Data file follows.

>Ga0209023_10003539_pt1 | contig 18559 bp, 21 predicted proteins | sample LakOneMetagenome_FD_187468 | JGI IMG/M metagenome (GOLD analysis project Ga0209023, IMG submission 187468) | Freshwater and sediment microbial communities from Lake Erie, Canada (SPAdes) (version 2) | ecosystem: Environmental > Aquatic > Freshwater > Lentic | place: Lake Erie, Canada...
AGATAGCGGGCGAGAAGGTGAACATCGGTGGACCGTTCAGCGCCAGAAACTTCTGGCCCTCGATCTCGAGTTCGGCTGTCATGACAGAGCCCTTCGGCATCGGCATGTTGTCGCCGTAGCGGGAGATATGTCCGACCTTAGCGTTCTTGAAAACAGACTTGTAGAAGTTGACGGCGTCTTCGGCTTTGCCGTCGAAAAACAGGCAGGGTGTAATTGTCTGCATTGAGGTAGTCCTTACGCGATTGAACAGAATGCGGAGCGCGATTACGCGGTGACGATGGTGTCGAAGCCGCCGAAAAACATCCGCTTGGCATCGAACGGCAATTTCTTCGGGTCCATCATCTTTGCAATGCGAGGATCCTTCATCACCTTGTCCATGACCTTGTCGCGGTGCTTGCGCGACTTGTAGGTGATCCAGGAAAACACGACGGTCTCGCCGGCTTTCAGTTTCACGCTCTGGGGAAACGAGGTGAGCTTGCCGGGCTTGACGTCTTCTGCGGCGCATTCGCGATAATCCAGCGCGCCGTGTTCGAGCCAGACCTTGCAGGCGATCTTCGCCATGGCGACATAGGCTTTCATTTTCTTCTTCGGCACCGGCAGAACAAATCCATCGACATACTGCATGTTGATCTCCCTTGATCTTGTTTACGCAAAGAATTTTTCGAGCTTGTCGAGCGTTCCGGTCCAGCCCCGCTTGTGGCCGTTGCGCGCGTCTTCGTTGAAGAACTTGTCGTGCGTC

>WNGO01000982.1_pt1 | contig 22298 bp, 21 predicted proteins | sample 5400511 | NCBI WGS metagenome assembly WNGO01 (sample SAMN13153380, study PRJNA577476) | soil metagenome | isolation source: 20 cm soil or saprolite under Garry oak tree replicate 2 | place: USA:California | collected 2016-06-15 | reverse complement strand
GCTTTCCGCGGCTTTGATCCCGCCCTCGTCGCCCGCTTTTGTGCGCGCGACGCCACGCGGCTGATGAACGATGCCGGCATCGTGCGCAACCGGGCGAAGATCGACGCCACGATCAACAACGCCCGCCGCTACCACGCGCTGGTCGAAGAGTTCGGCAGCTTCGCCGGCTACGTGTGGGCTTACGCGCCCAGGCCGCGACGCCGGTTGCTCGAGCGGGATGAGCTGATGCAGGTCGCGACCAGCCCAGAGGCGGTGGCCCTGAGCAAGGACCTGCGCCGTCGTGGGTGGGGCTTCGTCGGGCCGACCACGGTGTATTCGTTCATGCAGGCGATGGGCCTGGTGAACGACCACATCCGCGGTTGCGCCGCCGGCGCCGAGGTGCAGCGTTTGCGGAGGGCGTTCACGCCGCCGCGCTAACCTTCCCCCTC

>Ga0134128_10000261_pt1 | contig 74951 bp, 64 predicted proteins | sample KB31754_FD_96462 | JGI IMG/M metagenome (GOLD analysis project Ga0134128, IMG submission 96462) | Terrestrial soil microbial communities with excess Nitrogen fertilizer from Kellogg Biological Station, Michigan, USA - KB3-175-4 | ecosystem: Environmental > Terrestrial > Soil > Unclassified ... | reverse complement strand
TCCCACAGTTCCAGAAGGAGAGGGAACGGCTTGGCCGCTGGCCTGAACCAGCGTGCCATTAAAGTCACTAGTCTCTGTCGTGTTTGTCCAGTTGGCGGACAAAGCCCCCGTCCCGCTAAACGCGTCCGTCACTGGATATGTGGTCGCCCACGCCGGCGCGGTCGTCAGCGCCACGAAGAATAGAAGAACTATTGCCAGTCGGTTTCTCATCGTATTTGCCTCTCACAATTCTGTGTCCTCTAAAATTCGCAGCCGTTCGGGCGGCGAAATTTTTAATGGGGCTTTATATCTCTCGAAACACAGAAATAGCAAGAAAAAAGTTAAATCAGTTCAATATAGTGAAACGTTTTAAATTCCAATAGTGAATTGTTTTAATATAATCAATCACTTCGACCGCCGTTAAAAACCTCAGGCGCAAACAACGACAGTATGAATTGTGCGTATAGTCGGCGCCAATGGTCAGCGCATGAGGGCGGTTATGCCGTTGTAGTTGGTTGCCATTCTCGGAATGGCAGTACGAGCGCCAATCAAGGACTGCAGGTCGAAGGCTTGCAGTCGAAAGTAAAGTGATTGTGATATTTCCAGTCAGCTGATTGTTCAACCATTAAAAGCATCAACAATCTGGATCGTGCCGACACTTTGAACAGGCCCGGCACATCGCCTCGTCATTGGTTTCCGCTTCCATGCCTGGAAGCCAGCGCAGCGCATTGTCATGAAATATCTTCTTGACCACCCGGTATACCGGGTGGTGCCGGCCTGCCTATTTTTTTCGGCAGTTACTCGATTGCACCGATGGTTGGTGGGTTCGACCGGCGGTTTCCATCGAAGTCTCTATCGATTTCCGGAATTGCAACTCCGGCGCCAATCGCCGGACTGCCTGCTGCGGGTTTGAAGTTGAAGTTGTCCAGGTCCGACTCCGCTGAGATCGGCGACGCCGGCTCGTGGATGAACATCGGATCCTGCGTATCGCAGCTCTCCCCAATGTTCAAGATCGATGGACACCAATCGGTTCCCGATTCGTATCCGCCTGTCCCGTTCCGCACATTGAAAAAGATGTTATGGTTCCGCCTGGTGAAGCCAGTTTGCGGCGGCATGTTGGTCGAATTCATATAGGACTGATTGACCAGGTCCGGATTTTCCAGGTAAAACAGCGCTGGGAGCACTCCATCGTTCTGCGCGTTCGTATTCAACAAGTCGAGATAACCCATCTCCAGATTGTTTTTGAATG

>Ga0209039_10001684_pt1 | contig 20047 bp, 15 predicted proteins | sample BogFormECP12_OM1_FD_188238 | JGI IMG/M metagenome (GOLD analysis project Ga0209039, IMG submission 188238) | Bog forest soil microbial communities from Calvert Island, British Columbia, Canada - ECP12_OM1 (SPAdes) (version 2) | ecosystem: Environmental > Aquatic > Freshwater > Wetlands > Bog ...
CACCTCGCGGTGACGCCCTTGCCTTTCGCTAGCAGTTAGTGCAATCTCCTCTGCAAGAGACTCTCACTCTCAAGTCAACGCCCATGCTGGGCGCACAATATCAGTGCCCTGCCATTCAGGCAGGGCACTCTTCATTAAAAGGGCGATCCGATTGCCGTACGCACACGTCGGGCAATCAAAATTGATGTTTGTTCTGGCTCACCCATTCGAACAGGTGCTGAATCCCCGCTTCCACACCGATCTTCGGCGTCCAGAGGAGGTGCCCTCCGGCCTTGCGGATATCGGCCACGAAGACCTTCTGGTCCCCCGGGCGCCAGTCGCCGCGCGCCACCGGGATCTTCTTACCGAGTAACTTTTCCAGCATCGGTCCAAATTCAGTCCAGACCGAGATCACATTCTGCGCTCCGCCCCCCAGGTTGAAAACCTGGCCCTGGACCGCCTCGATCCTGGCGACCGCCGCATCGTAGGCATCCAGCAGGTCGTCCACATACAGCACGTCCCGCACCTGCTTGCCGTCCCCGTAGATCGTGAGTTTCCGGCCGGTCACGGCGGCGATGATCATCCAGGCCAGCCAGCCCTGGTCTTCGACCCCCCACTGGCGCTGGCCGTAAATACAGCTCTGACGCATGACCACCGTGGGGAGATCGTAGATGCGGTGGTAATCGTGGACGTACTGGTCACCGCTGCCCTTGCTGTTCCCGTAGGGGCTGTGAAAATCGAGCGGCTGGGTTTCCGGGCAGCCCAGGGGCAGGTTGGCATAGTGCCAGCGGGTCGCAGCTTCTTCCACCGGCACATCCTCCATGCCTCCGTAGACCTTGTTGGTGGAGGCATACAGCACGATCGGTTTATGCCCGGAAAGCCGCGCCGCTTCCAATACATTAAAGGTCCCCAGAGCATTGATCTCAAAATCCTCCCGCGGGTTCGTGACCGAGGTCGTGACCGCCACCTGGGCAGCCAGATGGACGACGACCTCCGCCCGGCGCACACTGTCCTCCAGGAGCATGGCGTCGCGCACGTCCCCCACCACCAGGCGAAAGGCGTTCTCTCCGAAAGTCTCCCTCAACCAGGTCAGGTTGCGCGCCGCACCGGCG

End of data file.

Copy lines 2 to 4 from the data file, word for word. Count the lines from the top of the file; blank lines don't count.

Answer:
AGATAGCGGGCGAGAAGGTGAACATCGGTGGACCGTTCAGCGCCAGAAACTTCTGGCCCTCGATCTCGAGTTCGGCTGTCATGACAGAGCCCTTCGGCATCGGCATGTTGTCGCCGTAGCGGGAGATATGTCCGACCTTAGCGTTCTTGAAAACAGACTTGTAGAAGTTGACGGCGTCTTCGGCTTTGCCGTCGAAAAACAGGCAGGGTGTAATTGTCTGCATTGAGGTAGTCCTTACGCGATTGAACAGAATGCGGAGCGCGATTACGCGGTGACGATGGTGTCGAAGCCGCCGAAAAACATCCGCTTGGCATCGAACGGCAATTTCTTCGGGTCCATCATCTTTGCAATGCGAGGATCCTTCATCACCTTGTCCATGACCTTGTCGCGGTGCTTGCGCGACTTGTAGGTGATCCAGGAAAACACGACGGTCTCGCCGGCTTTCAGTTTCACGCTCTGGGGAAACGAGGTGAGCTTGCCGGGCTTGACGTCTTCTGCGGCGCATTCGCGATAATCCAGCGCGCCGTGTTCGAGCCAGACCTTGCAGGCGATCTTCGCCATGGCGACATAGGCTTTCATTTTCTTCTTCGGCACCGGCAGAACAAATCCATCGACATACTGCATGTTGATCTCCCTTGATCTTGTTTACGCAAAGAATTTTTCGAGCTTGTCGAGCGTTCCGGTCCAGCCCCGCTTGTGGCCGTTGCGCGCGTCTTCGTTGAAGAACTTGTCGTGCGTC

>WNGO01000982.1_pt1 | contig 22298 bp, 21 predicted proteins | sample 5400511 | NCBI WGS metagenome assembly WNGO01 (sample SAMN13153380, study PRJNA577476) | soil metagenome | isolation source: 20 cm soil or saprolite under Garry oak tree replicate 2 | place: USA:California | collected 2016-06-15 | reverse complement strand
GCTTTCCGCGGCTTTGATCCCGCCCTCGTCGCCCGCTTTTGTGCGCGCGACGCCACGCGGCTGATGAACGATGCCGGCATCGTGCGCAACCGGGCGAAGATCGACGCCACGATCAACAACGCCCGCCGCTACCACGCGCTGGTCGAAGAGTTCGGCAGCTTCGCCGGCTACGTGTGGGCTTACGCGCCCAGGCCGCGACGCCGGTTGCTCGAGCGGGATGAGCTGATGCAGGTCGCGACCAGCCCAGAGGCGGTGGCCCTGAGCAAGGACCTGCGCCGTCGTGGGTGGGGCTTCGTCGGGCCGACCACGGTGTATTCGTTCATGCAGGCGATGGGCCTGGTGAACGACCACATCCGCGGTTGCGCCGCCGGCGCCGAGGTGCAGCGTTTGCGGAGGGCGTTCACGCCGCCGCGCTAACCTTCCCCCTC